Meet Astronaut Woody SpringFeb 16, 2022 - Feb 19, 2022 Kennedy Space Center Visitor Complex
NASA selects astronauts from a diverse pool of applicants with a wide variety of backgrounds, from scientists to pilots. From the thousands of applications received, only a few are chosen to be a member of the elite NASA Astronaut Corps. Each day at Kennedy Space Center Visitor Complex, visitors get the rare opportunity to meet a veteran NASA astronaut.
Meet the Astronaut of the Day at any of the following opportunities. See the Daily Schedule for the times for each when you arrive.
- The daily Astronaut Encounter briefings allow time for a presentation from the astronaut and a question-and-answer session, so be prepared to ask him or her what you have always wanted to know.
- Visitors can also get an astronaut’s autograph at The Space Shop and Shuttle Express at various times during the day.
- During the all-new Chat With An Astronaut, enjoy a sampling of food and beverages while having a group conversation with the Astronaut of the Day about what it is really like to live and work in space. This new add-on enhancement requires daily admission.
Sherwood “Woody” Spring received a Bachelor of Science degree in General Engineering from the United States Military Academy in 1967. After graduation, Spring served two tours of duty in Vietnam. The first was from 1968 to 1969 with the 101st Airborne Division. The second tour, 1970-1971, came immediately after flight school and was served as a helicopter pilot with the 1st Cavalry Division. He then earned a Master of Science degree in Aerospace Engineering from the University of Arizona in 1974 and graduated from the U.S. Navy Test Pilot School in 1976.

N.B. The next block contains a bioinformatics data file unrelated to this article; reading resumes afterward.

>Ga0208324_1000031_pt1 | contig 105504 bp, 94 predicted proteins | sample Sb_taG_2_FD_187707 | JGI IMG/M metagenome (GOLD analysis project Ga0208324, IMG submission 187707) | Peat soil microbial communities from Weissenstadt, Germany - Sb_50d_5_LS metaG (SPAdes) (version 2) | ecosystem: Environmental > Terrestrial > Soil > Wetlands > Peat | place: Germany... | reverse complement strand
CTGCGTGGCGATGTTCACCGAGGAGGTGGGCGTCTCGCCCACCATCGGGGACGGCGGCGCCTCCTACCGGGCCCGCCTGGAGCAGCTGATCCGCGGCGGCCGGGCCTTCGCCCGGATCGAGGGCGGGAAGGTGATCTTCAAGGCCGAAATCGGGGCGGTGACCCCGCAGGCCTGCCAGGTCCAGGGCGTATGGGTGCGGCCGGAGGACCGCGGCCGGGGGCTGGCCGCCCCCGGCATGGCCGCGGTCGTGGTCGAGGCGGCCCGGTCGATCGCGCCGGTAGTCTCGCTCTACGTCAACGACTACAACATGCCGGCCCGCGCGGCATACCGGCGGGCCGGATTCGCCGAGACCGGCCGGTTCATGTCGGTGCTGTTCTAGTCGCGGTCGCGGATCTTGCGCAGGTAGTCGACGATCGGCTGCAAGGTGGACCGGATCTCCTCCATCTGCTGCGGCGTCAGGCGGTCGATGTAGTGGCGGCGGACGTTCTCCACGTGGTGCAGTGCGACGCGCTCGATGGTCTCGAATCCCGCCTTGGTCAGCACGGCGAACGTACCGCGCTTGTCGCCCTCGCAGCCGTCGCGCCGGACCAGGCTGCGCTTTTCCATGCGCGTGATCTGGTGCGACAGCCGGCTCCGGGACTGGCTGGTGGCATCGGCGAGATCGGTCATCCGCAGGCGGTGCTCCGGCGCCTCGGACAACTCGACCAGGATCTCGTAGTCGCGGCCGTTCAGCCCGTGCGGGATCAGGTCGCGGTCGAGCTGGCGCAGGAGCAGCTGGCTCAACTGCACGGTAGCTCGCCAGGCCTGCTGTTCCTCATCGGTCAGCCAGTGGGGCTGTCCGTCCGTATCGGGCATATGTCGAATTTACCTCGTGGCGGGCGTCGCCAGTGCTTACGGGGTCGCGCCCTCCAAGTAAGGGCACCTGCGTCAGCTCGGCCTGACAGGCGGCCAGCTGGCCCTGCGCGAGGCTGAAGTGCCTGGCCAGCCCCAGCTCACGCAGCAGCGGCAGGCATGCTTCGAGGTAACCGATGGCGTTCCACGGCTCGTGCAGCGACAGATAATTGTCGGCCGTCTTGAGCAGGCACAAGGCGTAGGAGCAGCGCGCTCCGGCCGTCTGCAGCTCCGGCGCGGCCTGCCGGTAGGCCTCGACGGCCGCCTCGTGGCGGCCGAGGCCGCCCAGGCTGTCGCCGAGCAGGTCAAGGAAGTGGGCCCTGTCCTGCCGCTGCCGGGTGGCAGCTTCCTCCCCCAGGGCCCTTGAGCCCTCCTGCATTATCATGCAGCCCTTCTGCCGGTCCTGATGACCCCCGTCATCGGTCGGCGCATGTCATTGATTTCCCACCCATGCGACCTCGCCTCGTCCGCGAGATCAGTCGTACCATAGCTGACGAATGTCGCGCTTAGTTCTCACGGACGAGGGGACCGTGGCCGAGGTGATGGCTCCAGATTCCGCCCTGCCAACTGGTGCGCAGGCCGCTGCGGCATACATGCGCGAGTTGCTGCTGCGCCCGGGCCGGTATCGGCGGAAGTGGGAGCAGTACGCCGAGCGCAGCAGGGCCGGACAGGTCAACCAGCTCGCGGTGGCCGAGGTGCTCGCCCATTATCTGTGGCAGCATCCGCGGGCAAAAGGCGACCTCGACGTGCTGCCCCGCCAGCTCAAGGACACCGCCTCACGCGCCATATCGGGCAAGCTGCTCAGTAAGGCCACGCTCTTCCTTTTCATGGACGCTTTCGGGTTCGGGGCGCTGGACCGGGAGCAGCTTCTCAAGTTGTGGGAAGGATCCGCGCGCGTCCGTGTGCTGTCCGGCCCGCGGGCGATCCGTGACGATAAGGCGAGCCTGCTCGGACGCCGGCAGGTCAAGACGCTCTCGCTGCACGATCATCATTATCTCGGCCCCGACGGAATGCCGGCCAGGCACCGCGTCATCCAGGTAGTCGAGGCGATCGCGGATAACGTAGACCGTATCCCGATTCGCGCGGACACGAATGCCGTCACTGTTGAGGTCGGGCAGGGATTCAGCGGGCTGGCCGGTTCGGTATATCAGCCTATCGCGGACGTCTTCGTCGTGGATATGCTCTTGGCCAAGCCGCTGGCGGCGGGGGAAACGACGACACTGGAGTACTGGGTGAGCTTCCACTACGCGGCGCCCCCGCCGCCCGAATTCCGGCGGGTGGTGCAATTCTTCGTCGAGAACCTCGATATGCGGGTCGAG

Mr. Spring was selected as an astronaut in May 1980. Spring served as a mission specialist on STS-61B in 1985 when he was responsible for launching three communications satellites and performed two extravehicular activities (EVAs). The EVAs, totaling more than 12 hours, investigated space station construction techniques, large structure manipulation while on the end of the remote arm and a time and motion study for comparison between Earth training and space performance. With the completion of STS-61B he logged a total of 165 hours in space.
He was on the Tiger Team for the Challenger accident, which occurred six weeks after his own flight. Following the Challenger accident, Mr. Spring was selected to lead the Army’s Space Program Office. He attended the Defense Systems Acquisition Management Program, and then managed a classified program that brings National Satellite based intelligence directly to the battlefield.
Spring retired from NASA in August 1988, earning many awards and medals throughout his career. He is currently a professor of Engineering, Test and Evaluation, plus Science and Technology Management at the Defense Acquisition University San Diego Campus.
Meet Astronaut Woody Spring